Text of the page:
AT-GAA is an experimental therapy that is not currently approved for Pompe. It is being tested in ongoing clinical trials across the globe. The two-component treatment is designed to deliver to the body’s cells a functional version of the enzyme whose defect causes Pompe.
Each of the two components in AT-GAA is being considered by the U.S. Food and Drug Administration in separate applications. The FDA had initially set target dates in May for miglustat, and in July for cipaglucosidase alfa, but the agency has since extended its review. A decision on miglustat is expected by Aug. 29, while a decision on cipaglucosidase alfa should be made by Oct. 29.
Clinical trials testing AT-GAA have excluded people who are pregnant or breastfeeding, and have required that participants take measures to avoid conceiving a child while they are taking the experimental medication. Consequently, AT-GAA’s safety profile during pregnancy is unknown.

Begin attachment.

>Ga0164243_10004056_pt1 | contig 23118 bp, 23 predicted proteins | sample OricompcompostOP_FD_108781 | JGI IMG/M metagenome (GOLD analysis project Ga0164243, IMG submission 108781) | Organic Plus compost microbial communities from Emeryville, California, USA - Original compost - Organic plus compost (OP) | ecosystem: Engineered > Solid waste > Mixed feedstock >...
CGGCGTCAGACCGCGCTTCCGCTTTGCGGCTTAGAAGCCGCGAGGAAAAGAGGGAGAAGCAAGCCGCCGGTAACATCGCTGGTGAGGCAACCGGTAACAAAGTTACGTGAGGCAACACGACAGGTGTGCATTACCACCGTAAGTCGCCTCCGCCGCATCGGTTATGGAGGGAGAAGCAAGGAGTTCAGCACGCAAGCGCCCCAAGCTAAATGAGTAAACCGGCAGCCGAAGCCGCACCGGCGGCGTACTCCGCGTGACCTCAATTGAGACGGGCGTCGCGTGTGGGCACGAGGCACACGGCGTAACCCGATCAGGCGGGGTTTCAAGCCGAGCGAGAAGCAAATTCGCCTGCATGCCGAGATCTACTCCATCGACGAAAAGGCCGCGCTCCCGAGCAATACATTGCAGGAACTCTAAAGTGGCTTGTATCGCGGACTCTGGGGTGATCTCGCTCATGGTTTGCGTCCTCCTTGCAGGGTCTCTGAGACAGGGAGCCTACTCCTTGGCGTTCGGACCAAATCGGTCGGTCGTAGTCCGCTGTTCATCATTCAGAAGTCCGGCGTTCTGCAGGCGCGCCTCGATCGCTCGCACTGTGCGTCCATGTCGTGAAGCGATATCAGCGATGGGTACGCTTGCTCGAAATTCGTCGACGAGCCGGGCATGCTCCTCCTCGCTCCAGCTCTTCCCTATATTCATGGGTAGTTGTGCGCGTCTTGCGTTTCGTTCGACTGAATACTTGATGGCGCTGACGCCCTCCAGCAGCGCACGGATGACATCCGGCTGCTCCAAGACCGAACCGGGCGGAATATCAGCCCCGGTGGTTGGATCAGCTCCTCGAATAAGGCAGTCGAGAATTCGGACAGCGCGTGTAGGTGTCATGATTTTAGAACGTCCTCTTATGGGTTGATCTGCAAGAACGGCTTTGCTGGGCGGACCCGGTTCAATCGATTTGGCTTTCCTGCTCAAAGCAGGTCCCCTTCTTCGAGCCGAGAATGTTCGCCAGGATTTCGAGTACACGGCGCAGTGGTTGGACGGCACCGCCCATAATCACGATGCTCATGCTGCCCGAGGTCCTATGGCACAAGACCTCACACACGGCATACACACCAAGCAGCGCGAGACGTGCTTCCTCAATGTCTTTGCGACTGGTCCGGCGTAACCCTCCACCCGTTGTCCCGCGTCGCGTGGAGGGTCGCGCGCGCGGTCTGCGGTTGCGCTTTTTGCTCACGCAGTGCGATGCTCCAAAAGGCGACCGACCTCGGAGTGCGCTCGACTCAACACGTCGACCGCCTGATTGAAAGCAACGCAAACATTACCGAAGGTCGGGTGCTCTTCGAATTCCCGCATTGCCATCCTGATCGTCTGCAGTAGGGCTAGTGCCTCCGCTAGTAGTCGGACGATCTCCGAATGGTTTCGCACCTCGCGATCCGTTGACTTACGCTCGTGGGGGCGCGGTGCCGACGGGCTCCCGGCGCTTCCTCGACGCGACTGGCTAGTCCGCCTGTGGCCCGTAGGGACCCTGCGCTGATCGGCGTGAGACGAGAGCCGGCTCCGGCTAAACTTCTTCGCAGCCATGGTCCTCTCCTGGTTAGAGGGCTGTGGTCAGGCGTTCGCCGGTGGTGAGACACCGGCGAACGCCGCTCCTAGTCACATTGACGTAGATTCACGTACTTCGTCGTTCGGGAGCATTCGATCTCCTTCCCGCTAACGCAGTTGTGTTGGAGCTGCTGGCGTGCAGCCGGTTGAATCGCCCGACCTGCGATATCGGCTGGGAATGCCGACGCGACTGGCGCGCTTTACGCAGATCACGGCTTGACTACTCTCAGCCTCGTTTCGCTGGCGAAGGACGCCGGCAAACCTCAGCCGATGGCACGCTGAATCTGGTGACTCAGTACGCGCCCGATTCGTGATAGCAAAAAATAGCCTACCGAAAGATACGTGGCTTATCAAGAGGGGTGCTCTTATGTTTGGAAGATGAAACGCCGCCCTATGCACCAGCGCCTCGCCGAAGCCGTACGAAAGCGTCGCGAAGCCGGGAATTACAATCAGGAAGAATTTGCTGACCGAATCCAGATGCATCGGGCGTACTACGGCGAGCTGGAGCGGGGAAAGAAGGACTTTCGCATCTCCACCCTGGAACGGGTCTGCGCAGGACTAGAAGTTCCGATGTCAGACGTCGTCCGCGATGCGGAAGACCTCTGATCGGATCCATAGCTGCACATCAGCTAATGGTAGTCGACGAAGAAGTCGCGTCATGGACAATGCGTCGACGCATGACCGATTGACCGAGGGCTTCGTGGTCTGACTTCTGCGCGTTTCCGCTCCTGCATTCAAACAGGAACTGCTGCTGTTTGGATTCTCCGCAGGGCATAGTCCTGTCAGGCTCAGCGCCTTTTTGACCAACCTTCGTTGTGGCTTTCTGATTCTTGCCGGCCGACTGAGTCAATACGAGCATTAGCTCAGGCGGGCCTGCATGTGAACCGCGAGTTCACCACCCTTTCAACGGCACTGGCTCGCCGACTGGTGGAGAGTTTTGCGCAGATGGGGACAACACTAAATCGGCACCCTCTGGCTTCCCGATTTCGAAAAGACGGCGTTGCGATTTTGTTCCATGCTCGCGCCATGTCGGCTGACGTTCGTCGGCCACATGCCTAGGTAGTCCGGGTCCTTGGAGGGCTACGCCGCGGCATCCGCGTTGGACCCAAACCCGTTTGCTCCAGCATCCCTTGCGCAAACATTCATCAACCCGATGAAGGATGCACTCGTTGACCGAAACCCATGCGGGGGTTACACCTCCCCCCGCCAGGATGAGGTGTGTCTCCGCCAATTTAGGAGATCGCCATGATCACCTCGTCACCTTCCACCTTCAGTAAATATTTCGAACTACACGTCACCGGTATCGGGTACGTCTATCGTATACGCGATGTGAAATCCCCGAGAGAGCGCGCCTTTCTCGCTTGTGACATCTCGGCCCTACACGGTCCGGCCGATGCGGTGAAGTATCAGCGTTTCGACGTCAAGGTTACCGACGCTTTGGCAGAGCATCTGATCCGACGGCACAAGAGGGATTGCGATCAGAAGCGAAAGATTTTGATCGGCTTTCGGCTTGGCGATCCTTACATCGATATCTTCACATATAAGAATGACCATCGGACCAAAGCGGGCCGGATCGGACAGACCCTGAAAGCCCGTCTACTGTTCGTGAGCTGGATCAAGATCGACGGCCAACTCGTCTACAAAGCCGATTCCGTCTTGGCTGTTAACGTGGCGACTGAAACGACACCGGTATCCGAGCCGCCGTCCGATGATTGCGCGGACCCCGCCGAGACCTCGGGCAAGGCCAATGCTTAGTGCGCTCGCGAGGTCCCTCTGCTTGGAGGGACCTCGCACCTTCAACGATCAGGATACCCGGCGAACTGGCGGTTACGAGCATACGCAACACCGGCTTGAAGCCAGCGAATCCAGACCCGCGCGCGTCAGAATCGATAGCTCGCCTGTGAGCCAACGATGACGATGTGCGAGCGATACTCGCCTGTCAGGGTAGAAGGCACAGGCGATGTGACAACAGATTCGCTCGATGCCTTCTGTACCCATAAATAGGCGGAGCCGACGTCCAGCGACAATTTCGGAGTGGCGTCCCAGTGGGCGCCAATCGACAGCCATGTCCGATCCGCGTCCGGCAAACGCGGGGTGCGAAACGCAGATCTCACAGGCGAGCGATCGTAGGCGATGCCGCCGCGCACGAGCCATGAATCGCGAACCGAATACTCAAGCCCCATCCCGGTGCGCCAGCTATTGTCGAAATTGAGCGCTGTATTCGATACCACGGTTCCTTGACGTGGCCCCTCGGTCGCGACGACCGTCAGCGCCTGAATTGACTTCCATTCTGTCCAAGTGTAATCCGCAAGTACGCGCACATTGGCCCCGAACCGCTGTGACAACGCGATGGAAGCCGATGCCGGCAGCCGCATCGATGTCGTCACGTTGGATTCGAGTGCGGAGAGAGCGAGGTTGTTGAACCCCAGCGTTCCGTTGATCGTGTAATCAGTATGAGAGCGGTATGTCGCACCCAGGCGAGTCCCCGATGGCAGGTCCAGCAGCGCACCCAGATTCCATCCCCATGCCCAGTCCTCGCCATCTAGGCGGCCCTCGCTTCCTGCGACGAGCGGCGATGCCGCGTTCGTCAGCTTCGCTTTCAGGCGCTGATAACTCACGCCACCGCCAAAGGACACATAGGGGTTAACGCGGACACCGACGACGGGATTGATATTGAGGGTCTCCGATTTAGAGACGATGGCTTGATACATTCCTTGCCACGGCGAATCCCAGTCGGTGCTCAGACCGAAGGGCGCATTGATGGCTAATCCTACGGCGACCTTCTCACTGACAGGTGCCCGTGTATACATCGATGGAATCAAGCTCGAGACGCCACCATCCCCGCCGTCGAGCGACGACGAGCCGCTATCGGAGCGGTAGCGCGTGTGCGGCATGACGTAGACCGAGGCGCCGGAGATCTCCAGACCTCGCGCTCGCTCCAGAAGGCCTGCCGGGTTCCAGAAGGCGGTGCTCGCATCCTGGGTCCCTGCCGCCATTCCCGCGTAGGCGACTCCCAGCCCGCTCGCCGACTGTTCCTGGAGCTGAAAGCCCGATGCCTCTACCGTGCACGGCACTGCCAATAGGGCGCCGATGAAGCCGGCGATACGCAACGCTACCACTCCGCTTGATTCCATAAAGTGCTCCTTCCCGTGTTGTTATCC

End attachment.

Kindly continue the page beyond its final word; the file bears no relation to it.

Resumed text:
Some people with Pompe disease have seen results as soon as six months following treatment initiation. In the ATB200-02 study, improvements in six-minute walk distance were noted after half a year on AT-GAA, with patients walking a mean of more than 20 meters (66 feet) longer than they had when they started treatment.
Neither hair loss nor weight gain has been reported as common side effects of AT-GAA in clinical trials. Patients who experience unexpected changes after starting a new medication are advised to talk to their healthcare providers.
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